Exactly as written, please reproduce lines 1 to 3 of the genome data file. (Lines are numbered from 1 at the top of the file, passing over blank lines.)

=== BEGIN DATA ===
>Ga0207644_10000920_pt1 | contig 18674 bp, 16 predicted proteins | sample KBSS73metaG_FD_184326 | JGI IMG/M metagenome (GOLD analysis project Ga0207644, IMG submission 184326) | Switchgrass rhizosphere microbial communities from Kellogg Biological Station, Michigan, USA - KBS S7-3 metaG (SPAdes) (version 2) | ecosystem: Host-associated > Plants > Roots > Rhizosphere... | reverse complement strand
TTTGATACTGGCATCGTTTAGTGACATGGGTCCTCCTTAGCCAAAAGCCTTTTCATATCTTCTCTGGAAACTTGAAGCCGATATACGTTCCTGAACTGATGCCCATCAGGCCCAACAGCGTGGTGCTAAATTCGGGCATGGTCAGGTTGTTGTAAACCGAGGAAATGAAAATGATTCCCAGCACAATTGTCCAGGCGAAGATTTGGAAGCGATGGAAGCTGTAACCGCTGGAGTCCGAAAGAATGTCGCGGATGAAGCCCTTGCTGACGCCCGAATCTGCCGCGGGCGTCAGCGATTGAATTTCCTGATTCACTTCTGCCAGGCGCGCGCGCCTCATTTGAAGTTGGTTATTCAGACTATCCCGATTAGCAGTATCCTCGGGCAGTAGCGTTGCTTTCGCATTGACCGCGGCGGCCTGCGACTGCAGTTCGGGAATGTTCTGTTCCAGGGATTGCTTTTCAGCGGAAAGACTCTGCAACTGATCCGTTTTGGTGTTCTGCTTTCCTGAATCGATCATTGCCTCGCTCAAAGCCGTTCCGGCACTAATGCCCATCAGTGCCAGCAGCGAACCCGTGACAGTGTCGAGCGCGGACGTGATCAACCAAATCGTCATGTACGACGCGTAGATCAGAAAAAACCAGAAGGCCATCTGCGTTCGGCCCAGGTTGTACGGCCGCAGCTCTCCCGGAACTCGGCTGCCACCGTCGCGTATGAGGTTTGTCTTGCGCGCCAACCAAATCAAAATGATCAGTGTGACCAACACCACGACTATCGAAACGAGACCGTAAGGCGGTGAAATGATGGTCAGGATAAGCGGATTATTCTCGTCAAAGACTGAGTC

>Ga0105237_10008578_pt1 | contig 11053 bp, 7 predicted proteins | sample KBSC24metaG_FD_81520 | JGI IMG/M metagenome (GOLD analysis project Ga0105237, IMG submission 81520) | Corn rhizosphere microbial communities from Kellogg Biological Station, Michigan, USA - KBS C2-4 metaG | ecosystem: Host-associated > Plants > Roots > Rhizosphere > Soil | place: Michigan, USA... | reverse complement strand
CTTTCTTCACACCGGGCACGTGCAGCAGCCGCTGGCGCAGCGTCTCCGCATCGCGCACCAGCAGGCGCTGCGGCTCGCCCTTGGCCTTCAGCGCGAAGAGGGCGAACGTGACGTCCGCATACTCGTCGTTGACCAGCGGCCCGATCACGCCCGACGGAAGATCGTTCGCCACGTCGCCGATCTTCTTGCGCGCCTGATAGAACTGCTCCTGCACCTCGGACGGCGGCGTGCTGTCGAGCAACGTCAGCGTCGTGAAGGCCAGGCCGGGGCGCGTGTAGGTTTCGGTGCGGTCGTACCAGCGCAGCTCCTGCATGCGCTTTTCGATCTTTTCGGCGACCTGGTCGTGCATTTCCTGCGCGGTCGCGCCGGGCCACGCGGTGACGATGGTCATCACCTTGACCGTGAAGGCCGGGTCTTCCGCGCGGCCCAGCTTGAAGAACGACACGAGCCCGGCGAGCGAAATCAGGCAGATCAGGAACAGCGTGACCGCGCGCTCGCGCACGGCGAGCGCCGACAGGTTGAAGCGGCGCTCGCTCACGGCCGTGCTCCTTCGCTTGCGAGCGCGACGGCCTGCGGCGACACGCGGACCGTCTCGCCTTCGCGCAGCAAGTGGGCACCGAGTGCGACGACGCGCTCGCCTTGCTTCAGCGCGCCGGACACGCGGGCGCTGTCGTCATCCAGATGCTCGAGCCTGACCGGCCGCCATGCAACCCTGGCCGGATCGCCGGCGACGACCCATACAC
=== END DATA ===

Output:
>Ga0207644_10000920_pt1 | contig 18674 bp, 16 predicted proteins | sample KBSS73metaG_FD_184326 | JGI IMG/M metagenome (GOLD analysis project Ga0207644, IMG submission 184326) | Switchgrass rhizosphere microbial communities from Kellogg Biological Station, Michigan, USA - KBS S7-3 metaG (SPAdes) (version 2) | ecosystem: Host-associated > Plants > Roots > Rhizosphere... | reverse complement strand
TTTGATACTGGCATCGTTTAGTGACATGGGTCCTCCTTAGCCAAAAGCCTTTTCATATCTTCTCTGGAAACTTGAAGCCGATATACGTTCCTGAACTGATGCCCATCAGGCCCAACAGCGTGGTGCTAAATTCGGGCATGGTCAGGTTGTTGTAAACCGAGGAAATGAAAATGATTCCCAGCACAATTGTCCAGGCGAAGATTTGGAAGCGATGGAAGCTGTAACCGCTGGAGTCCGAAAGAATGTCGCGGATGAAGCCCTTGCTGACGCCCGAATCTGCCGCGGGCGTCAGCGATTGAATTTCCTGATTCACTTCTGCCAGGCGCGCGCGCCTCATTTGAAGTTGGTTATTCAGACTATCCCGATTAGCAGTATCCTCGGGCAGTAGCGTTGCTTTCGCATTGACCGCGGCGGCCTGCGACTGCAGTTCGGGAATGTTCTGTTCCAGGGATTGCTTTTCAGCGGAAAGACTCTGCAACTGATCCGTTTTGGTGTTCTGCTTTCCTGAATCGATCATTGCCTCGCTCAAAGCCGTTCCGGCACTAATGCCCATCAGTGCCAGCAGCGAACCCGTGACAGTGTCGAGCGCGGACGTGATCAACCAAATCGTCATGTACGACGCGTAGATCAGAAAAAACCAGAAGGCCATCTGCGTTCGGCCCAGGTTGTACGGCCGCAGCTCTCCCGGAACTCGGCTGCCACCGTCGCGTATGAGGTTTGTCTTGCGCGCCAACCAAATCAAAATGATCAGTGTGACCAACACCACGACTATCGAAACGAGACCGTAAGGCGGTGAAATGATGGTCAGGATAAGCGGATTATTCTCGTCAAAGACTGAGTC

>Ga0105237_10008578_pt1 | contig 11053 bp, 7 predicted proteins | sample KBSC24metaG_FD_81520 | JGI IMG/M metagenome (GOLD analysis project Ga0105237, IMG submission 81520) | Corn rhizosphere microbial communities from Kellogg Biological Station, Michigan, USA - KBS C2-4 metaG | ecosystem: Host-associated > Plants > Roots > Rhizosphere > Soil | place: Michigan, USA... | reverse complement strand